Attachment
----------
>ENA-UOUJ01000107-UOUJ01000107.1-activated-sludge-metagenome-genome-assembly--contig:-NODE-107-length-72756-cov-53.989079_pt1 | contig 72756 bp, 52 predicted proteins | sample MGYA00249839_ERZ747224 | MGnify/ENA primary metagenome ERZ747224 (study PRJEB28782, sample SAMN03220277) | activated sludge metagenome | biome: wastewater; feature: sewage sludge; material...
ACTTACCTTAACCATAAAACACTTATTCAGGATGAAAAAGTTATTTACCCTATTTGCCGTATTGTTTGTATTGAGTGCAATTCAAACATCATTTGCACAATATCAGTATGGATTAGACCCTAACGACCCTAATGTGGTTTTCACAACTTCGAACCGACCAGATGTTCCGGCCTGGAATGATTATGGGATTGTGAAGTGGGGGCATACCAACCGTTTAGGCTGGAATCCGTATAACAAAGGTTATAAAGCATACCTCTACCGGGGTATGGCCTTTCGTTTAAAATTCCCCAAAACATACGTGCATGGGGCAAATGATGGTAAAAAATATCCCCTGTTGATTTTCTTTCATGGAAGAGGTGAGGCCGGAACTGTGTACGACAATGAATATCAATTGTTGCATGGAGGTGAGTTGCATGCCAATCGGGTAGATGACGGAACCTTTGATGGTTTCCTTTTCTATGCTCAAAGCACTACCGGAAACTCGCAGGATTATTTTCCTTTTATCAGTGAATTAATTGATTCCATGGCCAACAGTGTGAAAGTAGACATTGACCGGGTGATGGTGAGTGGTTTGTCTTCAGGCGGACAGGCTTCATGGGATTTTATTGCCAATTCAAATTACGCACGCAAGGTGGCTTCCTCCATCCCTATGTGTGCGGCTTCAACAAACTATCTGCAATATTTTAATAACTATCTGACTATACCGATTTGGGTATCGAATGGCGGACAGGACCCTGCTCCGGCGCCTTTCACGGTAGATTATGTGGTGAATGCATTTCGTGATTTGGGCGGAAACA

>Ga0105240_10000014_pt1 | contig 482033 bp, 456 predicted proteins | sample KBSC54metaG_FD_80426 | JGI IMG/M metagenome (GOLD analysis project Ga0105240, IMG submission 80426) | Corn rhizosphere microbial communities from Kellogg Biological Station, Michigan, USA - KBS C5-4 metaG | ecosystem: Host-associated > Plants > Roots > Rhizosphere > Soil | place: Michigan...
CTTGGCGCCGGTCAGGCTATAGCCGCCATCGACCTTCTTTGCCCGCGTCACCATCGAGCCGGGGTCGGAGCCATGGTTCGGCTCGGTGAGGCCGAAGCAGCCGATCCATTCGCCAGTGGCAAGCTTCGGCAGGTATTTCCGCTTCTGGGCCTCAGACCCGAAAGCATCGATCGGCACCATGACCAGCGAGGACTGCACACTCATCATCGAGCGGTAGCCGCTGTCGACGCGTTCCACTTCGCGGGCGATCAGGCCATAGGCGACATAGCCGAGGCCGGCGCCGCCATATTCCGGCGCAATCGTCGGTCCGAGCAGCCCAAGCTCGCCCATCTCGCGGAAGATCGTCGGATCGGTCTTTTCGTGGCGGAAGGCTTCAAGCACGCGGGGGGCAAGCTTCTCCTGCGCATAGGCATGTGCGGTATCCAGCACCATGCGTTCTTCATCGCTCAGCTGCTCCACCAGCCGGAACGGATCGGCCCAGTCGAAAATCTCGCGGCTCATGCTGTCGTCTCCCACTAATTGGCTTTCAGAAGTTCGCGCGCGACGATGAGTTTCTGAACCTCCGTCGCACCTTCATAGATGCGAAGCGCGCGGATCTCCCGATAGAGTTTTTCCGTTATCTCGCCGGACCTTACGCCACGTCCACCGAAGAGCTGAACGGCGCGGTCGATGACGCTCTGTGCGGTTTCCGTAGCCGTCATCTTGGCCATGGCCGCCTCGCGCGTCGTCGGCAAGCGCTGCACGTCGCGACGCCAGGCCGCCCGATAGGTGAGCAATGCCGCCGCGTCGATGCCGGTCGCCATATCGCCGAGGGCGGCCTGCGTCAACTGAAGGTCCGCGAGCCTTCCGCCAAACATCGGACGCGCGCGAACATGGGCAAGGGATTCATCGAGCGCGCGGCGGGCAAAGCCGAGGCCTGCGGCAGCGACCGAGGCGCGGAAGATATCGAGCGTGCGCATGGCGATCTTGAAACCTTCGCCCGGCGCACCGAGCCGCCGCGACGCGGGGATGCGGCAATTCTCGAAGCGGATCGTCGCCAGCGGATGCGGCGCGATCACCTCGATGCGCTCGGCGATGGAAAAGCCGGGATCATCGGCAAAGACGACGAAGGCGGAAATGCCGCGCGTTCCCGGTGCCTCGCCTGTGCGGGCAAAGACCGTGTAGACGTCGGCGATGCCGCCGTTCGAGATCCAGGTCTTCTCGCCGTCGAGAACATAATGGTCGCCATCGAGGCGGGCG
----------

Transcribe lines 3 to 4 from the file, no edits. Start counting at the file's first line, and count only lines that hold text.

>Ga0105240_10000014_pt1 | contig 482033 bp, 456 predicted proteins | sample KBSC54metaG_FD_80426 | JGI IMG/M metagenome (GOLD analysis project Ga0105240, IMG submission 80426) | Corn rhizosphere microbial communities from Kellogg Biological Station, Michigan, USA - KBS C5-4 metaG | ecosystem: Host-associated > Plants > Roots > Rhizosphere > Soil | place: Michigan...
CTTGGCGCCGGTCAGGCTATAGCCGCCATCGACCTTCTTTGCCCGCGTCACCATCGAGCCGGGGTCGGAGCCATGGTTCGGCTCGGTGAGGCCGAAGCAGCCGATCCATTCGCCAGTGGCAAGCTTCGGCAGGTATTTCCGCTTCTGGGCCTCAGACCCGAAAGCATCGATCGGCACCATGACCAGCGAGGACTGCACACTCATCATCGAGCGGTAGCCGCTGTCGACGCGTTCCACTTCGCGGGCGATCAGGCCATAGGCGACATAGCCGAGGCCGGCGCCGCCATATTCCGGCGCAATCGTCGGTCCGAGCAGCCCAAGCTCGCCCATCTCGCGGAAGATCGTCGGATCGGTCTTTTCGTGGCGGAAGGCTTCAAGCACGCGGGGGGCAAGCTTCTCCTGCGCATAGGCATGTGCGGTATCCAGCACCATGCGTTCTTCATCGCTCAGCTGCTCCACCAGCCGGAACGGATCGGCCCAGTCGAAAATCTCGCGGCTCATGCTGTCGTCTCCCACTAATTGGCTTTCAGAAGTTCGCGCGCGACGATGAGTTTCTGAACCTCCGTCGCACCTTCATAGATGCGAAGCGCGCGGATCTCCCGATAGAGTTTTTCCGTTATCTCGCCGGACCTTACGCCACGTCCACCGAAGAGCTGAACGGCGCGGTCGATGACGCTCTGTGCGGTTTCCGTAGCCGTCATCTTGGCCATGGCCGCCTCGCGCGTCGTCGGCAAGCGCTGCACGTCGCGACGCCAGGCCGCCCGATAGGTGAGCAATGCCGCCGCGTCGATGCCGGTCGCCATATCGCCGAGGGCGGCCTGCGTCAACTGAAGGTCCGCGAGCCTTCCGCCAAACATCGGACGCGCGCGAACATGGGCAAGGGATTCATCGAGCGCGCGGCGGGCAAAGCCGAGGCCTGCGGCAGCGACCGAGGCGCGGAAGATATCGAGCGTGCGCATGGCGATCTTGAAACCTTCGCCCGGCGCACCGAGCCGCCGCGACGCGGGGATGCGGCAATTCTCGAAGCGGATCGTCGCCAGCGGATGCGGCGCGATCACCTCGATGCGCTCGGCGATGGAAAAGCCGGGATCATCGGCAAAGACGACGAAGGCGGAAATGCCGCGCGTTCCCGGTGCCTCGCCTGTGCGGGCAAAGACCGTGTAGACGTCGGCGATGCCGCCGTTCGAGATCCAGGTCTTCTCGCCGTCGAGAACATAATGGTCGCCATCGAGGCGGGCG